The original 1991 Sonic game was a blistering statement of intent for Sega’s cooler, edgier approach to games in the face of Nintendo’s family-friendly market dominance. Simultaneously launching a charismatic star and a brand new adrenaline-soaked approach to platforming, it was a genuine landmark for gaming.
Above: The look like they mean business, and they do
When Sonic the Hedgehog 2 came along in 1992, the gaming world exploded, as did Sega’s fortunes. Bigger, cooler, flashier and wider in scope, it rocketed Sega’s market share to 50% within six months thanks to its smart honing of everything that made the first game great. Later sequels might have diluted the format with new characters and gameplay elements, but Sonic 2 is as pure a slice of 2D Sonic goodness as aficionados could want.
Better by comparison
Going back to review Sonic 2 today is an interesting experience, given the way the awful new 3D games have amplified the deification of the original trilogy. There are certain images and emotions that flash immediately into the mind when thinking of this period in the hedgehog’s history.
Above: Sega imagery doesn't get more iconic - Fact
Blasting around loop-the-loops with widened, sweaty eyeballs. Soaring majestically into the sky as several miles of scenery hurtles past underfoot. The thrill of hearing the rapidly chained chime of rings as Sonic burns along a perfect racing line. That half-pipe bonus level. All of those things are still present and correct, and they still feel amazing now. But unfortunately Sonic 2 contains quite a few things that you don’t remember quite as clearly… But first, the great stuff.
At its best, Sonic the Hedgehog 2 is the pinnacle of the “more of the same, but better” school of sequel design. Sonic’s simple but effective move-set of blast-processed acceleration and Hulk-rivalling jumping ability are wisely untinkered with, as is the general model of balancing his lightning-fast environmental domination alongside more careful platforming and exploration.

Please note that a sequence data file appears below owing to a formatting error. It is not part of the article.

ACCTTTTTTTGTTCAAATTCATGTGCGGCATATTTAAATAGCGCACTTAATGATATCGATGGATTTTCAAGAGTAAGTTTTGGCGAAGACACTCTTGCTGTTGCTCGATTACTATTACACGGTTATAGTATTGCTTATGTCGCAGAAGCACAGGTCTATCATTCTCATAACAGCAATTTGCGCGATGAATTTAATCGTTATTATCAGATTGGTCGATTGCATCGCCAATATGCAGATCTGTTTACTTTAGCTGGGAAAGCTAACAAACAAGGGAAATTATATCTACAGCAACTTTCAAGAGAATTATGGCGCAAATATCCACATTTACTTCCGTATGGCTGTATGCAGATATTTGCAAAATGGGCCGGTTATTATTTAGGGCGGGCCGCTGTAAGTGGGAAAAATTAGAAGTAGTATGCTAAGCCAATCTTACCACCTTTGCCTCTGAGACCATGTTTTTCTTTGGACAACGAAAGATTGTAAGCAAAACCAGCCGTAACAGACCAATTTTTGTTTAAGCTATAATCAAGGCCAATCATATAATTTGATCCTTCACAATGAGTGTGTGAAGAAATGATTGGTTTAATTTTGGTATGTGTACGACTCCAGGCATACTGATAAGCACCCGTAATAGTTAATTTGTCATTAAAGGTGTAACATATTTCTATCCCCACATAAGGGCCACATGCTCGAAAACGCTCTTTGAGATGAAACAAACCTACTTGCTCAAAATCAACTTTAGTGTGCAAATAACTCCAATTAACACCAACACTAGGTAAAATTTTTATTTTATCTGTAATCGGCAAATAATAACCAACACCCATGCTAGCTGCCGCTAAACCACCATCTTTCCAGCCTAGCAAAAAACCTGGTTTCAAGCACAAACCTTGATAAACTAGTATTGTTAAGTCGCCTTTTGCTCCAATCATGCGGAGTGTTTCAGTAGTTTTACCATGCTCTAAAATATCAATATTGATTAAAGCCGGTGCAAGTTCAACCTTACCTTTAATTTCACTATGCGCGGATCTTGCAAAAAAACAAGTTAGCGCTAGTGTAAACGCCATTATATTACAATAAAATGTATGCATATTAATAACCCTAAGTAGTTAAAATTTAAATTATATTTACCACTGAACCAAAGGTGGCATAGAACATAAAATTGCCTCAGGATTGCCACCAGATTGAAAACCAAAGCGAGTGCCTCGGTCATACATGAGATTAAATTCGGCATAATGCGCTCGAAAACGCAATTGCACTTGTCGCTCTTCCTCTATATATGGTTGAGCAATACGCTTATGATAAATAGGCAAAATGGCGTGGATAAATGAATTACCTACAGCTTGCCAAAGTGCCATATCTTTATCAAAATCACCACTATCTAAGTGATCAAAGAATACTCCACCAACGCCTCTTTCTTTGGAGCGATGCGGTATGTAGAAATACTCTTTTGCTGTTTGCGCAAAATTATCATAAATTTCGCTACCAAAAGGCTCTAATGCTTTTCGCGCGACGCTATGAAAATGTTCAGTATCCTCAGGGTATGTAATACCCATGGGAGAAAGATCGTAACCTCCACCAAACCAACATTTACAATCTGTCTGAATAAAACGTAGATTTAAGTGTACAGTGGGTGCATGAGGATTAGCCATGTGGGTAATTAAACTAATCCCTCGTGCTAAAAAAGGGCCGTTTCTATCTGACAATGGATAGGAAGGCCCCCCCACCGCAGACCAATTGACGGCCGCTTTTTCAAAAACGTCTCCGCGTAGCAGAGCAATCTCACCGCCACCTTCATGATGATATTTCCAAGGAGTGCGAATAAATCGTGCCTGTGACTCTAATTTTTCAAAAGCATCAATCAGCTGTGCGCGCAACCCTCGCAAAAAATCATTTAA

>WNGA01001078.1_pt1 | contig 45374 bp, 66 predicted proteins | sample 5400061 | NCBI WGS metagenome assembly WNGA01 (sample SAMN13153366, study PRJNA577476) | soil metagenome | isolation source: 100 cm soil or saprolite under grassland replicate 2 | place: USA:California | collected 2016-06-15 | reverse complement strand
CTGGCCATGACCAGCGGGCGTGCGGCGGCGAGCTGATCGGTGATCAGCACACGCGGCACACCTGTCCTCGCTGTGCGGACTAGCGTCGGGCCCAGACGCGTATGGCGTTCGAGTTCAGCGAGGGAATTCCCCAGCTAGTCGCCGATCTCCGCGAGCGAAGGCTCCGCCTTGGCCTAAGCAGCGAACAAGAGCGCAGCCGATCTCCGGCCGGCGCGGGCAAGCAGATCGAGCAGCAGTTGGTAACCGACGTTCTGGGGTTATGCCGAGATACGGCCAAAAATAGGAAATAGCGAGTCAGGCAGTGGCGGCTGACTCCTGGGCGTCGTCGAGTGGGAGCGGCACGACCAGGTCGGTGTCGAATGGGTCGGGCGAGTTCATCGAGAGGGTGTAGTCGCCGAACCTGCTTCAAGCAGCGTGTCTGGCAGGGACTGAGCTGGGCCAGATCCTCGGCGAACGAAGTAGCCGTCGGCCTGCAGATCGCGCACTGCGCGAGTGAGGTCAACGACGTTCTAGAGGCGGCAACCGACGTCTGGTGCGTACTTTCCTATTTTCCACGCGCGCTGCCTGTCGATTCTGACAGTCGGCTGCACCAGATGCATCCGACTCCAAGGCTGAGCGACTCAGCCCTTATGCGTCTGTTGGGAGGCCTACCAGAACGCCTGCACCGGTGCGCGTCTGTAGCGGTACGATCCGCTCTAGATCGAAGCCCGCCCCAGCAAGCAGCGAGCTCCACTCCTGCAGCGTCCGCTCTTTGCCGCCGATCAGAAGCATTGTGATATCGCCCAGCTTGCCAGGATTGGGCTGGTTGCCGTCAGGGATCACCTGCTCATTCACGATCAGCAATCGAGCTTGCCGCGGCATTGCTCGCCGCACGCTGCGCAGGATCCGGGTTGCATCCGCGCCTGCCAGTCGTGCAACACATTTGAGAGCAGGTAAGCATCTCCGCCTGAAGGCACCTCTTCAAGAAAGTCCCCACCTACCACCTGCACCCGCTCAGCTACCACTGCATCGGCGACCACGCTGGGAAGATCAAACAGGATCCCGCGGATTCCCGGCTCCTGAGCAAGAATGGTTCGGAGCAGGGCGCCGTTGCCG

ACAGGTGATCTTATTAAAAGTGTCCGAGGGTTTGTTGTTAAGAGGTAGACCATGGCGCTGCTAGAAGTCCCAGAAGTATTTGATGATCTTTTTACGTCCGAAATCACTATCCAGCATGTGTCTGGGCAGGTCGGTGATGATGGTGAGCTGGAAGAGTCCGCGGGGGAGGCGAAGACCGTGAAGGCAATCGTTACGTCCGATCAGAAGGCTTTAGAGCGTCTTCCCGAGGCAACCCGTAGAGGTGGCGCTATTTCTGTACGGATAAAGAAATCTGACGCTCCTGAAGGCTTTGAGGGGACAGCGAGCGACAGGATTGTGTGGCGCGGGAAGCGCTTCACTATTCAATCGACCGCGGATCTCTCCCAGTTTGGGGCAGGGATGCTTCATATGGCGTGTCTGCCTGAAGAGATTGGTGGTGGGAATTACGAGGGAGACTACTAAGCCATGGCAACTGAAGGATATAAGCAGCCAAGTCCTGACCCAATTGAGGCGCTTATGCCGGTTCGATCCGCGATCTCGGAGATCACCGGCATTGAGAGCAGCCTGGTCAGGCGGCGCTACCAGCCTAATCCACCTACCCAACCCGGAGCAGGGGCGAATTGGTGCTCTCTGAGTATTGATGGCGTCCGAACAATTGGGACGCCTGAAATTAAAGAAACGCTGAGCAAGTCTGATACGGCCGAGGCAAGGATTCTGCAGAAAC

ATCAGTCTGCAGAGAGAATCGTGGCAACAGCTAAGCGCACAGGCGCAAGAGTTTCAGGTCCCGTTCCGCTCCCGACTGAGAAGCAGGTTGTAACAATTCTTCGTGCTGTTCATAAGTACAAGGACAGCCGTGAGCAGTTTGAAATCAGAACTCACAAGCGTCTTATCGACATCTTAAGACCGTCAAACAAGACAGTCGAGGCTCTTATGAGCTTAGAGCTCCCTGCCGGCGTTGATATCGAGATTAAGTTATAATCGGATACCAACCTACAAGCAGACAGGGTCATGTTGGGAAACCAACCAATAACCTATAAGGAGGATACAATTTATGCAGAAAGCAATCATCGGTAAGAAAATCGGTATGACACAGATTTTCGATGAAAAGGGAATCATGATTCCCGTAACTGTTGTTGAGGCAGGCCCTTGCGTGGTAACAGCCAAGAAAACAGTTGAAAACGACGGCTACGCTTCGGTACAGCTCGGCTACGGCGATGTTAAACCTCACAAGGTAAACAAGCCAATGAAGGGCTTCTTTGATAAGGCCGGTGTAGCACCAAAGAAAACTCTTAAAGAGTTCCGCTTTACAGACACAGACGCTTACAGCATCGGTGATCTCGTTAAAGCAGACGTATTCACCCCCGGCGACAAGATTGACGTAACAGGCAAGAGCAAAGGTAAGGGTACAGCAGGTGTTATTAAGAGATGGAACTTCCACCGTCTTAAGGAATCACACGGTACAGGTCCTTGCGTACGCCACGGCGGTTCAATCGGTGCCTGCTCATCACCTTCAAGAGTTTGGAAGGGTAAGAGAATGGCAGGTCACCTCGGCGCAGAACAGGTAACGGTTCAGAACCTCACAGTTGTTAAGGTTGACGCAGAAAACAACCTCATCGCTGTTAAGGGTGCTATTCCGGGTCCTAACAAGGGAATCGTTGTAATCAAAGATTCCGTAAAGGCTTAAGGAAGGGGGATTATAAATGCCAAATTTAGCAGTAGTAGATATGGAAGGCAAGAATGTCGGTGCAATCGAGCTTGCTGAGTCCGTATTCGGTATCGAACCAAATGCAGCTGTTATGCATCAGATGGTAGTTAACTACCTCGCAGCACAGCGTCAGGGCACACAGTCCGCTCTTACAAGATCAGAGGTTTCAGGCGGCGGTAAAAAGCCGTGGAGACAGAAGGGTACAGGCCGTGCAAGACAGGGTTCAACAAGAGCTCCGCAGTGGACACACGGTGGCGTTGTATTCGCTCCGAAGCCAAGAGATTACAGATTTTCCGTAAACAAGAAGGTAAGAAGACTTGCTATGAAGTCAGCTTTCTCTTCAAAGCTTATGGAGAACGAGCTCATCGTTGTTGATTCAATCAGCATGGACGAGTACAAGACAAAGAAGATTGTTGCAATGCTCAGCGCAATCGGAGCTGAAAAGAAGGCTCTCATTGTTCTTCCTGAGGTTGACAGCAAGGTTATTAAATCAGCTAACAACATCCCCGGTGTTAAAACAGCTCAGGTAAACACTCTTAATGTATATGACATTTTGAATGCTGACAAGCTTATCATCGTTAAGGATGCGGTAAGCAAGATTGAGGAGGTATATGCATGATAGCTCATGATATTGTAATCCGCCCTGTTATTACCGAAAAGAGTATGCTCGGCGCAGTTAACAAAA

Pacey but paced
That latter element is often glossed over when many players discuss Sonic, but it’s fundamentally vital tothe game. As invigorating and empowering as the fast stuff is, Sonic 2 would be a very dull game indeed if it were the mere case of “Hold right FTW” many mistake it for. The real funof 2D Sonic games is in the way in which those ten-second speed blitzes act as a cathartic reward after a careful platforming section or trickysequence of hazard evasion. It’s an approach to pacing that’s both viscerally satisfying and clever in the way that its constant high/low octane alternation pulls the player through the game.
Above: The eyeball blazing Technicolor rollercoaster of Chemical Plant Zone typifies the new and improved Sonic 2
Sonic 2 does this even better than its predecessor did, thanks to its immensely larger levels and more streamlined exploration and secret hunting. The increased vertical spread of its stage layouts provides several completely different routes through each, as well as plenty of opportunity to switch paths on the fly with some deft navigation. So much so in fact, that most stages can essentially be played several times over for a completely different experience on each run through.
Above: As does gratuitous corkscrewing
This proliferation of secret itemsis also more accessible than the first game’s hidden areas were, as level layout and signpostingare more friendly and well thought out. Clues to secret areas, at least in the first half of the game, are usually clear and alluring enough to prompt an excitable back-peddling treasure hunt, even in the midst of a storming supersonic speed run. Sonic 2 definitely carries over the first game’s problem of trial and error exploration (wherein later secrets could be so obtusely hidden that there’s no way you’d think of looking where they are unless you knew they were there already), but the issue is certainly reduced and the process noticeably slicker and more enjoyable.